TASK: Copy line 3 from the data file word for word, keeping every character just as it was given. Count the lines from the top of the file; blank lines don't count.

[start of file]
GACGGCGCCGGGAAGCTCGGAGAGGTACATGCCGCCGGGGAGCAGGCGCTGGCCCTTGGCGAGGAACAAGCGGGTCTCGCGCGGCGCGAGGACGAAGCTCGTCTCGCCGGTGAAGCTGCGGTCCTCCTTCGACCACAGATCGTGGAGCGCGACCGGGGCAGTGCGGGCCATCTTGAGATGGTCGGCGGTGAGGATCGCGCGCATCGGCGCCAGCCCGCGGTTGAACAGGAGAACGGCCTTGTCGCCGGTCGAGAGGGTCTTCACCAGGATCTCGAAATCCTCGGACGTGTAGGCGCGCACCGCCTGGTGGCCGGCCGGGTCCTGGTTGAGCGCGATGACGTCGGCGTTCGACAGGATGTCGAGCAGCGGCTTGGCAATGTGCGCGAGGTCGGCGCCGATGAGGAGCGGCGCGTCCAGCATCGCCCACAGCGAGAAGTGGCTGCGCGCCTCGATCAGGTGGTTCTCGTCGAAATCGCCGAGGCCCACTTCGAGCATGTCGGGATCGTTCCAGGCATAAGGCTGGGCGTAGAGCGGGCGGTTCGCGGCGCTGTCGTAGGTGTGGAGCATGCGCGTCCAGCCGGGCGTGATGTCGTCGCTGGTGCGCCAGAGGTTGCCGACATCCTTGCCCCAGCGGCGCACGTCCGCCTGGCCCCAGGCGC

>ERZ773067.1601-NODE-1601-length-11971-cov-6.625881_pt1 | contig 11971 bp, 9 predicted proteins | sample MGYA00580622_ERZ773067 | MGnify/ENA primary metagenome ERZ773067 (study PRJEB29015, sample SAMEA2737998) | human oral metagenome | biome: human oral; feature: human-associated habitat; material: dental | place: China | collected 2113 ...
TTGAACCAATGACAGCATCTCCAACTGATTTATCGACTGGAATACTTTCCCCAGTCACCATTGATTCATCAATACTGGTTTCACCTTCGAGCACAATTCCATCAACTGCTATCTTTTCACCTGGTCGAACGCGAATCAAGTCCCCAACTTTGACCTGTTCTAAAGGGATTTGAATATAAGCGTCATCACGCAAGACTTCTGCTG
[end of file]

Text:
TTGAACCAATGACAGCATCTCCAACTGATTTATCGACTGGAATACTTTCCCCAGTCACCATTGATTCATCAATACTGGTTTCACCTTCGAGCACAATTCCATCAACTGCTATCTTTTCACCTGGTCGAACGCGAATCAAGTCCCCAACTTTGACCTGTTCTAAAGGGATTTGAATATAAGCGTCATCACGCAAGACTTCTGCTG